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Tutor profile: Zach B.

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Zach B.
​Library Technical Assistant
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Questions

Subject: Microsoft Suite

TutorMe
Question:

What is your go-to resource for figuring out a problem in Microsoft Suite programs?

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Zach B.
Answer:

Honestly, Google. There will rarely be a problem that has not been already experienced by other users, and a properly worded google query will often lead you to the answer. When researching, keep your query to the point- try not to include unneeded words in your search. For example, if you want to figure out how to get rid of that sometimes awkward spacing between paragraphs in Microsoft Word you wouldn’t want to input something too broad and unspecific like “how to get rid of awkward spacing in word”. Instead use key words like “Word” “remove” “paragraph” and “spacing”. It would also help to include the specific version of the office program, especially if you are using an older version.

Subject: Writing

TutorMe
Question:

I’m trying to write better academic papers, what tips could you give me to succeed?

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Zach B.
Answer:

Depending what kind of writer you are, academic writing can be challenging to grasp- especially at first. For example, I’ve noticed that many students who are great creative writers often have a more difficult time of transitioning to the shift of style, tone, and content that academic writing requires. One aspect that I think attributes to this might be because of a difference in how you prepare. In academic writing, your papers will need to be more focused by using a thesis, and most professors will require you to outsource credibility. While you might not know anything about nuclear physics, you can properly research and cite the works of actual nuclear physicists to make your point and bring validity to your paper. Also, the language in your paper will need to be more formal. While you might be tempted to use flowery language in creative writing, an academic paper requires you to be precise and organized with your words. Use your thesis statement to drive your paper, and refrain from making assumptions or infusing unnecessary emotion in your writing. Overall, the challenges that might limit your academic papers can be different for each person, but keeping these tips in mind will help you get in the academic mindset that your professor looks for in your papers.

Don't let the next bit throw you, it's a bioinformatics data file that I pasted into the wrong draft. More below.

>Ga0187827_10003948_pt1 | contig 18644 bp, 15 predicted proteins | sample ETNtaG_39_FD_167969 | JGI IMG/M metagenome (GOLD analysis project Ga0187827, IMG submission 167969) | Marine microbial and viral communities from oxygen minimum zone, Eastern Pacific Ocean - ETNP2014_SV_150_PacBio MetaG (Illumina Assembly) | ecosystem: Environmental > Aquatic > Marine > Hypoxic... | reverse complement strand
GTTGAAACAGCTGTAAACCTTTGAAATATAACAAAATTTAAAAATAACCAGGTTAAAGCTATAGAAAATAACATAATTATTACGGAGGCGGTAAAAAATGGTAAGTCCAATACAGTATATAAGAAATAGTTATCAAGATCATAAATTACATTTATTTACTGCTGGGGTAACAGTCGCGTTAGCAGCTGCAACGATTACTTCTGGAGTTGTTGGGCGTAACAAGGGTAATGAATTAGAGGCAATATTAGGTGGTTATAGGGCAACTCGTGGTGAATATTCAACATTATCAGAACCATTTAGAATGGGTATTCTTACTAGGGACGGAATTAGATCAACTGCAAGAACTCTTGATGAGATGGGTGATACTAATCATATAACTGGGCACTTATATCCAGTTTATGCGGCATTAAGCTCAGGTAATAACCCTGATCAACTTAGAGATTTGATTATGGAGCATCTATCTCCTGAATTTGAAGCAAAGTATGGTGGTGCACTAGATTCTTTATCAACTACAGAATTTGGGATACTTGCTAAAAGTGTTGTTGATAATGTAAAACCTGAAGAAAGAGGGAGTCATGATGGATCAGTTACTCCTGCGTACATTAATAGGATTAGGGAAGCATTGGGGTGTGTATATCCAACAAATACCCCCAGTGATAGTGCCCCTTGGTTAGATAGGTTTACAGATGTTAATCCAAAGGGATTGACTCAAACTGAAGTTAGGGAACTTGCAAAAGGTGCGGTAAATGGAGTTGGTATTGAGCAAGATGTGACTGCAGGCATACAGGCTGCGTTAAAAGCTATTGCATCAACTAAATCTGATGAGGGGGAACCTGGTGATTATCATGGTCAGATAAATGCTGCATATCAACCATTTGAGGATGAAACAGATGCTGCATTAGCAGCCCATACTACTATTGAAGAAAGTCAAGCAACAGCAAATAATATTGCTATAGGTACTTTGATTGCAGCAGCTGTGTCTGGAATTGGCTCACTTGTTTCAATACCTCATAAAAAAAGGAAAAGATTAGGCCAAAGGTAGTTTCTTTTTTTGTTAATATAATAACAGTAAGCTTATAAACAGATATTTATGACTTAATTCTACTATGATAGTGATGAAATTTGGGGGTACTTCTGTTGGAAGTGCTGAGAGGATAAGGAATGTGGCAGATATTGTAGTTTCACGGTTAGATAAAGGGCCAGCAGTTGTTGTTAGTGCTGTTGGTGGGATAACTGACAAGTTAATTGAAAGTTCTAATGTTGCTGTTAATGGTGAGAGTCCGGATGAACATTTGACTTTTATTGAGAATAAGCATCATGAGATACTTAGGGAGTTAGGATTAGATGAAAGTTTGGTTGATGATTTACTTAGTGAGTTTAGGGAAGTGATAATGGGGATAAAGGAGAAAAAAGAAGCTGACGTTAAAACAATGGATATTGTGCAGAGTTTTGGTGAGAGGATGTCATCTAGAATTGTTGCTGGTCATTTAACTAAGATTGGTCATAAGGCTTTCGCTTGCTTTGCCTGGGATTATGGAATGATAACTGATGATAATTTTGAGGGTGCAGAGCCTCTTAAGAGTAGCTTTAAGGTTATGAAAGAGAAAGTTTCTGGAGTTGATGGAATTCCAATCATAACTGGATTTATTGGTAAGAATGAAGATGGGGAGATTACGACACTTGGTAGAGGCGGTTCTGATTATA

Subject: Library and Information Science

TutorMe
Question:

Is this website I found using google good enough to use in my paper?

Inactive
Zach B.
Answer:

Well, to determine that many librarians teach a popular method called the CRAAP test. This is an acronym for Currency, Relevance, Authority, Accuracy, and Purpose. It’s too complex to explain in a simple answer without grossly oversimplifying, but these guidelines will help you determine the academic value of whatever source you use. You have to ask the questions of when was it published or updated? Why is relevant to your topic? Who is the creator, and why should you listen to what the creator has to say? How is the information gathered, analyzed, and elements support its accuracy? And finally, what purpose does this information overall serve? Is there significant a bias that could affect its validity? All these questions interplay on each other to create a logical determination of whether the information you see is credible, and more importantly, usable in your paper.

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